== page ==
Leslie was an Engineering Leader Specializing in Mobile and Web Development at Twitter. As such, he was the company’s only African-American leader in engineering. He was also committed to being “a leader in eliminating environments where I am the only African American in engineering leadership.”

Leslie just quit and explains why in this blog post, which is the blog post I urge you to read today:

The question for any organization that claims to value diversity and claims to be striving to increase the diversity of its community at all levels is: How are you currently taking care of the people whom you already have? And more specifically, how are you taking care of people who identify with groups that are currently and historically under-represented in your organization and field? What does it take for people who don’t identify (in Twitter’s case) as white and male not just to survive but to thrive as employees, colleagues and leaders?

When Leslie writes about a colleague’s remark that “they forgot that you were black,” Leslie wonders:

Is a prerequisite to working in tech as a minority that one is expected to, in the eyes of the majority, sublimate your racial identity to ensure a cultural fit? In attempting to achieve the appropriate level of blackness that makes me palatable to tech, had I unwittingly erased the importance of maintaining my blackness in a sea of white faces?

Which leaves Twitter with a helpful starting point, if they actually mean that they’re “committing to a  more diverse Twitter” (

What is the “appropriate level of blackness” or womanness for a Twitter leader?

Because it’s not enough to shoot for more racial and ethnic minorities and women at the bottom of your organization. Real change means shooting for transformation at the top.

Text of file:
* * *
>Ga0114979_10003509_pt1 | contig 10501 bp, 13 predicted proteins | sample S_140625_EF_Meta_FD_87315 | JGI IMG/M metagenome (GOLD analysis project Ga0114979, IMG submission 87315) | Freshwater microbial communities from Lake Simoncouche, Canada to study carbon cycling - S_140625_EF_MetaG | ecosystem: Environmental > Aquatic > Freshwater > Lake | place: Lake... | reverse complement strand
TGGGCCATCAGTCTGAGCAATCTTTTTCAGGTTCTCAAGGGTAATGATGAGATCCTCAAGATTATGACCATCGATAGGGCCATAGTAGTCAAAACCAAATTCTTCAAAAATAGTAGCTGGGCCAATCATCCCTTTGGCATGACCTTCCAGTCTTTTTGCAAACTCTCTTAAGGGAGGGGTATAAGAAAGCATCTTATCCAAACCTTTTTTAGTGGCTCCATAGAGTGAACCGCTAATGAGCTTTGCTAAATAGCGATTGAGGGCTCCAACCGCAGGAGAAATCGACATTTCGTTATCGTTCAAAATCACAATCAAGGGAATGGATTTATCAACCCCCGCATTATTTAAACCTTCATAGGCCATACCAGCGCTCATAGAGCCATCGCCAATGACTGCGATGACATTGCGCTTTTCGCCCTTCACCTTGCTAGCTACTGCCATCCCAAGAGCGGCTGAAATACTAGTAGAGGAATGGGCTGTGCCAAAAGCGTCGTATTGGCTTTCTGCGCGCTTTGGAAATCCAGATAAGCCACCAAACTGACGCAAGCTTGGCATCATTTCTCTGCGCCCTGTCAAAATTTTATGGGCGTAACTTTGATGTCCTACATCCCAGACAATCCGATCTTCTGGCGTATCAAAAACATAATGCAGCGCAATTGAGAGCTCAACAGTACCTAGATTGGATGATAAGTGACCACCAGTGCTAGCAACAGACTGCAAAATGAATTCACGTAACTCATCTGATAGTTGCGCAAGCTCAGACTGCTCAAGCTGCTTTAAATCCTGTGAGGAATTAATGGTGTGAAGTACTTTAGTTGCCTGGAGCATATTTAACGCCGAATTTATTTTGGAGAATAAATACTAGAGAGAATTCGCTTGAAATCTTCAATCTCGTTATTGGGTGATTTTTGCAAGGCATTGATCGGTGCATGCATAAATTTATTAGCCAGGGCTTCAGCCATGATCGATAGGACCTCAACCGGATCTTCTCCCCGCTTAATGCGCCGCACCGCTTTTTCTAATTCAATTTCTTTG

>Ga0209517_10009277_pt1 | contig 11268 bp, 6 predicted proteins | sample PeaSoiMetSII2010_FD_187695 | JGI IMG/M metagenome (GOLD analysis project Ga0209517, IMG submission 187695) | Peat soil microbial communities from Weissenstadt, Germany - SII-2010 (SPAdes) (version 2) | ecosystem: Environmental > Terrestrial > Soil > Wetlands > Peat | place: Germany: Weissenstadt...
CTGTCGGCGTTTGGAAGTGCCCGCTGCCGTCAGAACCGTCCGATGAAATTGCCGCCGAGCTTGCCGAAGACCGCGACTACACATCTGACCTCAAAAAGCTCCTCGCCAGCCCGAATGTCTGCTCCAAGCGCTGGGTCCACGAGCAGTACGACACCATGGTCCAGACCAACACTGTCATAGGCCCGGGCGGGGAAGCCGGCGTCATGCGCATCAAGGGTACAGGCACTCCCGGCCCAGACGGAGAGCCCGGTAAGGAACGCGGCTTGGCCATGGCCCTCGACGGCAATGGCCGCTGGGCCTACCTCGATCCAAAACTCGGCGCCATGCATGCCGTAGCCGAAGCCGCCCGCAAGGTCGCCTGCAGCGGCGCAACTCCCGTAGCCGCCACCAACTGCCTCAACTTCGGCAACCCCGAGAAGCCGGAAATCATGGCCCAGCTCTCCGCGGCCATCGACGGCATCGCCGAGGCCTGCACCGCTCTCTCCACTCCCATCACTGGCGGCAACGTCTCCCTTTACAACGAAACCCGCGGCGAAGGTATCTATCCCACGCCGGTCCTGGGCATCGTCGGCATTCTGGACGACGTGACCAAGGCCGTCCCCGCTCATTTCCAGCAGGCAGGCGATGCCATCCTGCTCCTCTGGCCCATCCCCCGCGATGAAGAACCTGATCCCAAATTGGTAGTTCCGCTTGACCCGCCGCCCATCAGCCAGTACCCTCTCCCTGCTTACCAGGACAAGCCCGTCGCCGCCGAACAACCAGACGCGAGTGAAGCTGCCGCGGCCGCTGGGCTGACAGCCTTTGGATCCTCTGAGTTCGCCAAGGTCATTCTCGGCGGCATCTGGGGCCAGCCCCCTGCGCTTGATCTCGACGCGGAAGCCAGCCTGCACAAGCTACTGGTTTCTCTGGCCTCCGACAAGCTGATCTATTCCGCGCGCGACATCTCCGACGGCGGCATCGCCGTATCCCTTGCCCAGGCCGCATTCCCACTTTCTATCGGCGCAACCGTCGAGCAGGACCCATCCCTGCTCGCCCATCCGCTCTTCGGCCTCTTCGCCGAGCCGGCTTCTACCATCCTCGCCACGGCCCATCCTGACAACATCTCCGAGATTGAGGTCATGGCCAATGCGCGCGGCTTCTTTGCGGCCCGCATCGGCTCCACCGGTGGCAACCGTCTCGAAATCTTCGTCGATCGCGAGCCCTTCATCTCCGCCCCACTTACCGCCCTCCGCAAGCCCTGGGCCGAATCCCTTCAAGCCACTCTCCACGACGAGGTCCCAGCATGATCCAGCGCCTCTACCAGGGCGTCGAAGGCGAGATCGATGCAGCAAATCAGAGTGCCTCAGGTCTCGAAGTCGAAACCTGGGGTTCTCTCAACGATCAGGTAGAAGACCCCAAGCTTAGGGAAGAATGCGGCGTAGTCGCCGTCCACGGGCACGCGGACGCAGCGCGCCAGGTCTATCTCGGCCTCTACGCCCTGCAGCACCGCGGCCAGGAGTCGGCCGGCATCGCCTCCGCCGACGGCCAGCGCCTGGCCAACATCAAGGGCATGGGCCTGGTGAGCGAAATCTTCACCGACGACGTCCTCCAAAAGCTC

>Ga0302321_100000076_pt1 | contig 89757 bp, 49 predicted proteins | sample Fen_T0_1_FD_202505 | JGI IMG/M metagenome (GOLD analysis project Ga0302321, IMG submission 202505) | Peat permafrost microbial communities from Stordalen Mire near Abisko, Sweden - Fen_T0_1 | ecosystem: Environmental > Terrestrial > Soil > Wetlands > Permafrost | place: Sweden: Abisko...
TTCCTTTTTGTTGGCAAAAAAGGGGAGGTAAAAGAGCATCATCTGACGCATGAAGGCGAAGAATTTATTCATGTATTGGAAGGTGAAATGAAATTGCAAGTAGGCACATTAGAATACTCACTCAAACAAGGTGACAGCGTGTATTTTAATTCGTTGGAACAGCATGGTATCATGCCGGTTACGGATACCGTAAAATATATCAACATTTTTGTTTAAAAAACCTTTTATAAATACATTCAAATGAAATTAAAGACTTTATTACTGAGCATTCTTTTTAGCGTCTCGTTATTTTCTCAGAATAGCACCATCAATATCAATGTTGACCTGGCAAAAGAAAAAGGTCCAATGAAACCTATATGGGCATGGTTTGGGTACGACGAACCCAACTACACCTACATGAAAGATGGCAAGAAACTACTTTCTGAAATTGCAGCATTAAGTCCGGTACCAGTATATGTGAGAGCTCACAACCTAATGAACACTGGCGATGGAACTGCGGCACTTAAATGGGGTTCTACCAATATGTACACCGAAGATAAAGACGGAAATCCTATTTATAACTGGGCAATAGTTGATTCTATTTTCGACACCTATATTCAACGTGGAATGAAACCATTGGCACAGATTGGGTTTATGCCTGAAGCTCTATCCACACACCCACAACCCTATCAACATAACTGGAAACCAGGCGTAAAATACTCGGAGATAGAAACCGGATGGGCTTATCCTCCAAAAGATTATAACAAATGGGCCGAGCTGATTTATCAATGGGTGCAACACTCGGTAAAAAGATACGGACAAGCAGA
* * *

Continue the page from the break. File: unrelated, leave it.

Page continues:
Of course, the necessary Halloween costume post

31 Oct

Here’s the headline from SF Gate earlier this week: “Walmart is under fire for selling an ‘Israeli soldier’ costume to kids” (

The controversy around this costume is much like the controversy that this holiday seems to stir up year after year, whether the particular costume in question is an Israeli soldier, Ebola Containment Suit, Osama bin Laden or sexy [insert noun]. And the course of events is also familiar: Walmart advertised the costume, consumers objected, and Walmart removed the costume from its website. And so I wonder: could we be having more effective conversations about these costumes? Conversations that may not absolutely banish offense from Halloweens henceforth, but that may help us individually and collectively grow in our discernment and ability to engage each other from a more compassionate and communal place (because, after all, isn’t trick-or-treating, all about community?)

So much of our dialogue about Halloween costumes is about right or wrong: whether they’re offensive or innocent, insensitive or funny (you just don’t get it). But what if they’re both? What if the Israeli soldier costume is both offensive and innocent? And I say this as someone whose instinct is not to laugh at this particular costume. But that’s the point. The costume doesn’t exist in a world of just me. And when I shift from knowing it’s wrong to recognizing that it’s wrong to me and maybe funny or innocent or [insert what I hadn’t even considered] to someone else, then the nature of my engagement shifts. I can move from “What is WRONG with you?” (which more often than not, triggers a defensive, entrenched posture) to:

  • What’s your intention? Walmart: What are you trying to convey to consumers about the Walmart brand through your selection of costumes and other products? Child/parent/guardian: What impression are you trying to make? How do you hope others will react to you/your child in costume? I may learn that the child has a relative who is an Israeli soldier, to whom they’re paying respect through this costume. But how would I know if I didn’t ask?